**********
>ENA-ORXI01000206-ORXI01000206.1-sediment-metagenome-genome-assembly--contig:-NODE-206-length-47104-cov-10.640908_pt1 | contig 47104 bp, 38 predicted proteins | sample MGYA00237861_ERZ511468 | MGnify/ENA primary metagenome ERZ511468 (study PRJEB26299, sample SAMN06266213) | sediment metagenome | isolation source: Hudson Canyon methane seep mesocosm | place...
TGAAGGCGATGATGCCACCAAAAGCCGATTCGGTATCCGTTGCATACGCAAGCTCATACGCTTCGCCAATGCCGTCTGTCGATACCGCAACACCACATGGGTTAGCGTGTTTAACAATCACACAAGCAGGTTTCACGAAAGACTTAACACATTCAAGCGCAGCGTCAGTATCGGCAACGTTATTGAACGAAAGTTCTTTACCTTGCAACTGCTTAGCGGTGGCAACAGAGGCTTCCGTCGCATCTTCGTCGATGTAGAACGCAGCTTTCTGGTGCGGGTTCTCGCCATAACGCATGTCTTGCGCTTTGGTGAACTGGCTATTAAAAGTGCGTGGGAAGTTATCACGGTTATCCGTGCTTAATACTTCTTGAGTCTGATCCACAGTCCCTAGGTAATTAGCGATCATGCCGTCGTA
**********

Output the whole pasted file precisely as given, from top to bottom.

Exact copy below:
>ENA-ORXI01000206-ORXI01000206.1-sediment-metagenome-genome-assembly--contig:-NODE-206-length-47104-cov-10.640908_pt1 | contig 47104 bp, 38 predicted proteins | sample MGYA00237861_ERZ511468 | MGnify/ENA primary metagenome ERZ511468 (study PRJEB26299, sample SAMN06266213) | sediment metagenome | isolation source: Hudson Canyon methane seep mesocosm | place...
TGAAGGCGATGATGCCACCAAAAGCCGATTCGGTATCCGTTGCATACGCAAGCTCATACGCTTCGCCAATGCCGTCTGTCGATACCGCAACACCACATGGGTTAGCGTGTTTAACAATCACACAAGCAGGTTTCACGAAAGACTTAACACATTCAAGCGCAGCGTCAGTATCGGCAACGTTATTGAACGAAAGTTCTTTACCTTGCAACTGCTTAGCGGTGGCAACAGAGGCTTCCGTCGCATCTTCGTCGATGTAGAACGCAGCTTTCTGGTGCGGGTTCTCGCCATAACGCATGTCTTGCGCTTTGGTGAACTGGCTATTAAAAGTGCGTGGGAAGTTATCACGGTTATCCGTGCTTAATACTTCTTGAGTCTGATCCACAGTCCCTAGGTAATTAGCGATCATGCCGTCGTA